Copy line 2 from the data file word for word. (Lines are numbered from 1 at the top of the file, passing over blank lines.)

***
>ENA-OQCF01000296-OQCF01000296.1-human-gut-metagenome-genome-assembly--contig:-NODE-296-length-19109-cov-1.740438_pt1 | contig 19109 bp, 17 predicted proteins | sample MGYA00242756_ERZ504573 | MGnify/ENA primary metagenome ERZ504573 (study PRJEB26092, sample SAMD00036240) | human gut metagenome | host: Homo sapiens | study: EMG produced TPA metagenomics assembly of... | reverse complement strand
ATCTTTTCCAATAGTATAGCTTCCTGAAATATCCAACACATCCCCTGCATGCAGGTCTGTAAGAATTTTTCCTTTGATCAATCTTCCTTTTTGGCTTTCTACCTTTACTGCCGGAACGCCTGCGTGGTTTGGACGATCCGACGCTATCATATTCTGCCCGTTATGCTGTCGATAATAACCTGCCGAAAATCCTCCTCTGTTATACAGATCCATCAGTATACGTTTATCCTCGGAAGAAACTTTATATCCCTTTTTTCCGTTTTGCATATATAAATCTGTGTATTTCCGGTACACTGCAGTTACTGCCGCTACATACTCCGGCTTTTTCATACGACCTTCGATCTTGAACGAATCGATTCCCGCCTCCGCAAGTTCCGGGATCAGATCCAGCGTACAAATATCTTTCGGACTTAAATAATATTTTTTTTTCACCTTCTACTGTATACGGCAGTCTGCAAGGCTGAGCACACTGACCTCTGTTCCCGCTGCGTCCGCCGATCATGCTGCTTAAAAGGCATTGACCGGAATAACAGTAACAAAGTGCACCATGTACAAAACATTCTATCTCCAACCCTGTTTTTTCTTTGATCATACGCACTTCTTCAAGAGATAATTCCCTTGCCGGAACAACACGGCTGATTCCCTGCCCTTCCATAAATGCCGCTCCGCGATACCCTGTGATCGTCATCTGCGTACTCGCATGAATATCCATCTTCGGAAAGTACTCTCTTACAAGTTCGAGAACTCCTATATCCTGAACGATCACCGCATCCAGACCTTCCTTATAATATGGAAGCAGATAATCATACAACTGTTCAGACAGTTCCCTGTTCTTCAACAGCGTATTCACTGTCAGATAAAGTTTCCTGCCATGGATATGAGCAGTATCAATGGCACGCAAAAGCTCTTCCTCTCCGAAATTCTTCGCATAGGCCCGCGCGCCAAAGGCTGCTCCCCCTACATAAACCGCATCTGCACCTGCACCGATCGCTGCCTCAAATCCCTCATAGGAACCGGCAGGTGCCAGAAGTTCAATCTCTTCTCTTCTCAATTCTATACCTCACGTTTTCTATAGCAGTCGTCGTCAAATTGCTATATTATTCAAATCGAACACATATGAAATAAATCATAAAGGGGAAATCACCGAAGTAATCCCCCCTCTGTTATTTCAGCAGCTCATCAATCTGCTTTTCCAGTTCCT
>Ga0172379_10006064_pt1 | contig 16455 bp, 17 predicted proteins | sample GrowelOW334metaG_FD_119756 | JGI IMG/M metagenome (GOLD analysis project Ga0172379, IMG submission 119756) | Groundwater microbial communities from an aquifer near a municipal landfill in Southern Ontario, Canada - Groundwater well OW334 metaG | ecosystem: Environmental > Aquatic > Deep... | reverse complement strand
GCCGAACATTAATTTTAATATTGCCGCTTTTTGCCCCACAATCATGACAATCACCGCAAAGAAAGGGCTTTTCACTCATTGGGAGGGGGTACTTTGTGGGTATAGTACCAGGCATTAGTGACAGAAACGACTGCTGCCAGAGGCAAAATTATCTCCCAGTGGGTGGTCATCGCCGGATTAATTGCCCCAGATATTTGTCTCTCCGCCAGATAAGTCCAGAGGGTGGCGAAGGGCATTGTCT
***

ATCTTTTCCAATAGTATAGCTTCCTGAAATATCCAACACATCCCCTGCATGCAGGTCTGTAAGAATTTTTCCTTTGATCAATCTTCCTTTTTGGCTTTCTACCTTTACTGCCGGAACGCCTGCGTGGTTTGGACGATCCGACGCTATCATATTCTGCCCGTTATGCTGTCGATAATAACCTGCCGAAAATCCTCCTCTGTTATACAGATCCATCAGTATACGTTTATCCTCGGAAGAAACTTTATATCCCTTTTTTCCGTTTTGCATATATAAATCTGTGTATTTCCGGTACACTGCAGTTACTGCCGCTACATACTCCGGCTTTTTCATACGACCTTCGATCTTGAACGAATCGATTCCCGCCTCCGCAAGTTCCGGGATCAGATCCAGCGTACAAATATCTTTCGGACTTAAATAATATTTTTTTTTCACCTTCTACTGTATACGGCAGTCTGCAAGGCTGAGCACACTGACCTCTGTTCCCGCTGCGTCCGCCGATCATGCTGCTTAAAAGGCATTGACCGGAATAACAGTAACAAAGTGCACCATGTACAAAACATTCTATCTCCAACCCTGTTTTTTCTTTGATCATACGCACTTCTTCAAGAGATAATTCCCTTGCCGGAACAACACGGCTGATTCCCTGCCCTTCCATAAATGCCGCTCCGCGATACCCTGTGATCGTCATCTGCGTACTCGCATGAATATCCATCTTCGGAAAGTACTCTCTTACAAGTTCGAGAACTCCTATATCCTGAACGATCACCGCATCCAGACCTTCCTTATAATATGGAAGCAGATAATCATACAACTGTTCAGACAGTTCCCTGTTCTTCAACAGCGTATTCACTGTCAGATAAAGTTTCCTGCCATGGATATGAGCAGTATCAATGGCACGCAAAAGCTCTTCCTCTCCGAAATTCTTCGCATAGGCCCGCGCGCCAAAGGCTGCTCCCCCTACATAAACCGCATCTGCACCTGCACCGATCGCTGCCTCAAATCCCTCATAGGAACCGGCAGGTGCCAGAAGTTCAATCTCTTCTCTTCTCAATTCTATACCTCACGTTTTCTATAGCAGTCGTCGTCAAATTGCTATATTATTCAAATCGAACACATATGAAATAAATCATAAAGGGGAAATCACCGAAGTAATCCCCCCTCTGTTATTTCAGCAGCTCATCAATCTGCTTTTCCAGTTCCT